The facility will be dedicated to teaching and research programs in the gaming field, including include creative art, digital media design, computer science and engineering.
It will take over nearly 40,000-square-feet on the 8th floor of 2 MetroTech Center and include offices, studios, and teaching labs.
Students from the undergraduate, graduate and post-graduate level of NYU and NYU’s Polythecnic Institute will all be able to use the new facility.
Katherine Isbister, NYU associate professor in the school of arts and gaming, said that the program simply made sense for Brooklyn.
“Brooklyn has a popular gaming community, and the college wanted to put it all together,” she said.
Isbister said that the growing popularity of the gaming majors in NYU is forcing the expansion of the five-year-old program.
In the past, the program has brought high school students in to learn from college students, and some NYU students have interned with local start-ups.
“Brooklyn is good location for outreach work,” said Isbister. “Brooklyn has a vibrant arts and independent gaming community that already participates in many events at the NYU-Poly Gaming Innovation Lab.
“Having MAGNET in place will bring a much larger and diverse group of students and faculty into the mix, creating even more cross-traffic between Brooklyn indies, artists and start-ups and the NYU community,” Isbister added.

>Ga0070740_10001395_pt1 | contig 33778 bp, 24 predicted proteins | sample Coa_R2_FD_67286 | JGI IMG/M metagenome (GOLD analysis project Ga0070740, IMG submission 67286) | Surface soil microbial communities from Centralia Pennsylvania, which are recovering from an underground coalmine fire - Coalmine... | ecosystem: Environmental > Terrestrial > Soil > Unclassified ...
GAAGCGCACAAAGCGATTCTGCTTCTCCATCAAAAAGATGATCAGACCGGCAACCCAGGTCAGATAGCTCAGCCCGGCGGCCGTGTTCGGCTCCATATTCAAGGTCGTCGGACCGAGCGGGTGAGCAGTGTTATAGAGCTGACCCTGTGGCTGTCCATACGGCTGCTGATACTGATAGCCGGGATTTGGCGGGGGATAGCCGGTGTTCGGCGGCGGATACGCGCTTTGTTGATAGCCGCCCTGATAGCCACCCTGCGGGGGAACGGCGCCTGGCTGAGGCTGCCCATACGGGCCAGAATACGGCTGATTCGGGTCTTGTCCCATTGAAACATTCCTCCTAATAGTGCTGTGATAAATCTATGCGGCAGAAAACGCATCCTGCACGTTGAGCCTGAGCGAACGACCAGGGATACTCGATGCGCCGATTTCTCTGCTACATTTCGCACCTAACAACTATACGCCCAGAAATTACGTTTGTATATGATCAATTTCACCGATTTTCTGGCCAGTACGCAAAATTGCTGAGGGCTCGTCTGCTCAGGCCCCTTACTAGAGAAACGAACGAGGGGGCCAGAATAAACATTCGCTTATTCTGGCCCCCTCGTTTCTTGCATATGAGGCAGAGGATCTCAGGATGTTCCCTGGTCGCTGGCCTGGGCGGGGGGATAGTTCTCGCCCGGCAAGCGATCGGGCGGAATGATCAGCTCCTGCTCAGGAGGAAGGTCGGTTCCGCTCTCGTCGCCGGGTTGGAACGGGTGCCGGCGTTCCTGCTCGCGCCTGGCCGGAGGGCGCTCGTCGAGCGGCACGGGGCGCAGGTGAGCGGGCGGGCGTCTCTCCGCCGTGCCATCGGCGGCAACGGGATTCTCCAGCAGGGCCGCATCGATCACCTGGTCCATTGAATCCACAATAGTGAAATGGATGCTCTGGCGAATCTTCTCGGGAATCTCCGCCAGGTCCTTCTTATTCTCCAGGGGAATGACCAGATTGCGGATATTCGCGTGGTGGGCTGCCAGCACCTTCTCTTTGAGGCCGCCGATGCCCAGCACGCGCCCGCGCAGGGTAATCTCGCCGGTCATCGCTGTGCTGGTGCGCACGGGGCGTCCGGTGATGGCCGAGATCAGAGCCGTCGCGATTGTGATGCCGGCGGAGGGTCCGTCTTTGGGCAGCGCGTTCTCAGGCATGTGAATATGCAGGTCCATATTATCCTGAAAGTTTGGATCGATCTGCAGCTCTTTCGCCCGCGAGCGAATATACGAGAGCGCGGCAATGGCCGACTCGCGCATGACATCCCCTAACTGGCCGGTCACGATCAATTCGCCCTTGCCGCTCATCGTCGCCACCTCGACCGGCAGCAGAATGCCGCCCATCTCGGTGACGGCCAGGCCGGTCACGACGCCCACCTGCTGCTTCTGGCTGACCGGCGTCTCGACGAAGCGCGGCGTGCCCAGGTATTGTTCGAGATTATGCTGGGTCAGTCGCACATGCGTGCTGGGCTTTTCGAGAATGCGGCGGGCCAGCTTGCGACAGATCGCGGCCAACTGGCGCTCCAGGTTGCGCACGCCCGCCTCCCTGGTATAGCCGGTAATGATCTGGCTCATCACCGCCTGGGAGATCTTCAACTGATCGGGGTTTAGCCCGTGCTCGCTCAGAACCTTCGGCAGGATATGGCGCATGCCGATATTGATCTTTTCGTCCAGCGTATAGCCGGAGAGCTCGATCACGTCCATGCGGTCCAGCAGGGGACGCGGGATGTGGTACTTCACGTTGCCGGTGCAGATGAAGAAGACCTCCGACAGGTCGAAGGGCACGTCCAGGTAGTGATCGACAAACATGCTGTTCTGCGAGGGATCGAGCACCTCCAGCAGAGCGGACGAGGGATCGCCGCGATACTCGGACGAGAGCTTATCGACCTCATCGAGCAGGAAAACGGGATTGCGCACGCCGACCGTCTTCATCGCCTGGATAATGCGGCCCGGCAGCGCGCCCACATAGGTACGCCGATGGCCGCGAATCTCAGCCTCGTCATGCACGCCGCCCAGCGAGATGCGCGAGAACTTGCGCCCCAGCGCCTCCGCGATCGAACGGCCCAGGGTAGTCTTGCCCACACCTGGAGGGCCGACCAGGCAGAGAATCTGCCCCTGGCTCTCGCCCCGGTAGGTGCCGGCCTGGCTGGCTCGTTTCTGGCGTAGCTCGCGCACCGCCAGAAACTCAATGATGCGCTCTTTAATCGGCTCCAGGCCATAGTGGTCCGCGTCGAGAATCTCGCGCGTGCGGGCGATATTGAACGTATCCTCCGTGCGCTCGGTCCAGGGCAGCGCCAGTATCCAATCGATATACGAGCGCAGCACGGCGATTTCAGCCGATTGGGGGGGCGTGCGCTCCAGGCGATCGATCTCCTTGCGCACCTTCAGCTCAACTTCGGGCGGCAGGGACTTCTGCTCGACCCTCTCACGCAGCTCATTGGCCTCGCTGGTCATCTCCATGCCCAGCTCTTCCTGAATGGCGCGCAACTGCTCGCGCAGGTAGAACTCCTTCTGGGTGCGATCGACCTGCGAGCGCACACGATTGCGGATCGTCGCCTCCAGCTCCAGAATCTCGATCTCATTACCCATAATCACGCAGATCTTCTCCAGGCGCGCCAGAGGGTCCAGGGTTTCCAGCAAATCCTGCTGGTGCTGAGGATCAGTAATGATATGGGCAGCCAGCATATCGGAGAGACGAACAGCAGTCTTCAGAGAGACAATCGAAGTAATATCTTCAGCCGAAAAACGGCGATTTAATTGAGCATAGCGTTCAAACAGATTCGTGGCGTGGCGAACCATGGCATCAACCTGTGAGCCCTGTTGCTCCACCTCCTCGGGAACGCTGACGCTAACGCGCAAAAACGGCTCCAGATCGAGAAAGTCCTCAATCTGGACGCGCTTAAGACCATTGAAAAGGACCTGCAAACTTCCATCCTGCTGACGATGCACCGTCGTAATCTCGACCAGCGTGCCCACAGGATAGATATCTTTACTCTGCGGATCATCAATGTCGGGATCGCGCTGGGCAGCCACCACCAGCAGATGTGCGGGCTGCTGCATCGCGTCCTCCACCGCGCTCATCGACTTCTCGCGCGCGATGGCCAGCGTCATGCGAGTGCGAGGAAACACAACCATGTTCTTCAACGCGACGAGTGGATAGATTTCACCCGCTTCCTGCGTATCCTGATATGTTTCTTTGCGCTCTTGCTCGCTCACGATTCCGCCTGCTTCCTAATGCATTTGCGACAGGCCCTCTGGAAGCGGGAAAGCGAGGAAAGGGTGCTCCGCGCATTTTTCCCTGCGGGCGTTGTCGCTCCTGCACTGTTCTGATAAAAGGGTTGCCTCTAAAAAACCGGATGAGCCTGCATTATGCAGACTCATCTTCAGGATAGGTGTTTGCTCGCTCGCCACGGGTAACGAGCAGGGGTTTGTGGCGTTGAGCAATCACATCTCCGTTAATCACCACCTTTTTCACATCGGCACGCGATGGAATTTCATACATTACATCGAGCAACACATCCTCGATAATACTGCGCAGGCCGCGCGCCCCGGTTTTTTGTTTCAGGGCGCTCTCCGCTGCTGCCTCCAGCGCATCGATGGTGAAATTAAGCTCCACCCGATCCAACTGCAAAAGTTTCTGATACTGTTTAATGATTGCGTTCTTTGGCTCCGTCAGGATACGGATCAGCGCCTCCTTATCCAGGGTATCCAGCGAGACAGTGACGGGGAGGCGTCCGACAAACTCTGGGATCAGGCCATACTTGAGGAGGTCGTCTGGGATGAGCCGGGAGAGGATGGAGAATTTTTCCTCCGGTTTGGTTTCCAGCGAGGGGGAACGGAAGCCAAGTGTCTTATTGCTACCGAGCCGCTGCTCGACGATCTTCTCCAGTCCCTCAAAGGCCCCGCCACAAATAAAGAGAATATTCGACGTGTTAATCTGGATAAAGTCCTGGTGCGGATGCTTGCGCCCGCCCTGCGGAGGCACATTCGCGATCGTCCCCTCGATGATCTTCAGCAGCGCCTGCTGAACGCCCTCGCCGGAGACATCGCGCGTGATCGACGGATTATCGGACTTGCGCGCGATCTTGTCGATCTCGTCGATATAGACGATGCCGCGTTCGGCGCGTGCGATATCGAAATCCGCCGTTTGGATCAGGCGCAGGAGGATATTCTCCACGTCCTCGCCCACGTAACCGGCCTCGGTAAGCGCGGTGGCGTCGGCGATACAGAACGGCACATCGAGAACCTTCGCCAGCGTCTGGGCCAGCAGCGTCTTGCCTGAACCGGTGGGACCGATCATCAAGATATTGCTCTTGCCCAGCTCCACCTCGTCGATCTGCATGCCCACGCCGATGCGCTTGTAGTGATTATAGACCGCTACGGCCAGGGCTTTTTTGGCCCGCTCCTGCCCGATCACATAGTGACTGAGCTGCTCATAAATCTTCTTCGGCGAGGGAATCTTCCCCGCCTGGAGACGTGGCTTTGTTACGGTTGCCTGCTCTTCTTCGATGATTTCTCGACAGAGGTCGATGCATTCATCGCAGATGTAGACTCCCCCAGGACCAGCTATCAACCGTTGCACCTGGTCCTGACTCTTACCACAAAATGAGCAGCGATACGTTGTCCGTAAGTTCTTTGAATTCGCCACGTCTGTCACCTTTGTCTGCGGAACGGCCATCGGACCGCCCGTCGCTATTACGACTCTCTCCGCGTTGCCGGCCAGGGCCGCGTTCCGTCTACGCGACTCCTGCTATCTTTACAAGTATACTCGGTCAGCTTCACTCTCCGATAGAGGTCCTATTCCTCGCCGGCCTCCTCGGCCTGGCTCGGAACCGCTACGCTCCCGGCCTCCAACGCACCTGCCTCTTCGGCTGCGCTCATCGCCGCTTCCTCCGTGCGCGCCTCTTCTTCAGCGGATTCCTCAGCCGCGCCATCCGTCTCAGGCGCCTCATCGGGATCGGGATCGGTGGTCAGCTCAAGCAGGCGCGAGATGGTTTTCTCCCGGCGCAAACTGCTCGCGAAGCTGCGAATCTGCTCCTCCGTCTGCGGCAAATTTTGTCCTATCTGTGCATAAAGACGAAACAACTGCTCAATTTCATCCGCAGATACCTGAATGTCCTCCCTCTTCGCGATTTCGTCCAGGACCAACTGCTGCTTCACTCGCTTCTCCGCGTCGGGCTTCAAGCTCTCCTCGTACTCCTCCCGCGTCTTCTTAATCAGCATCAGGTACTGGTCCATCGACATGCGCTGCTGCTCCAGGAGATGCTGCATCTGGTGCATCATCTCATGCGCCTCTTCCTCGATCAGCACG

With the new facility in place, NYU administrators hope it will allow the faculty and students working in similar fields to share resources and create connections and help the gaming program continue to grow.
R. Luke DuBois is assistant professor of Integrated Digital Media and director of the school's Experimental Media Center in Brooklyn.
“The opportunity to collaborate in a single facility with colleagues from so many other NYU programs that have invested in media research, gaming and education is tremendous,” he said. “Out research is explicitly interdisciplinary and outward-facing, and we look forward to having such a great, state-of-the-art facility right in Downtown Brooklyn.”
“The creation of MAGNET, which grew organically out of the interlocking and vibrant research collaborations that had already brought together faculty in these programs, will only enhance NYU’s profile in this cutting-edge sector of technology,” said NYU Provost David McLaughlin.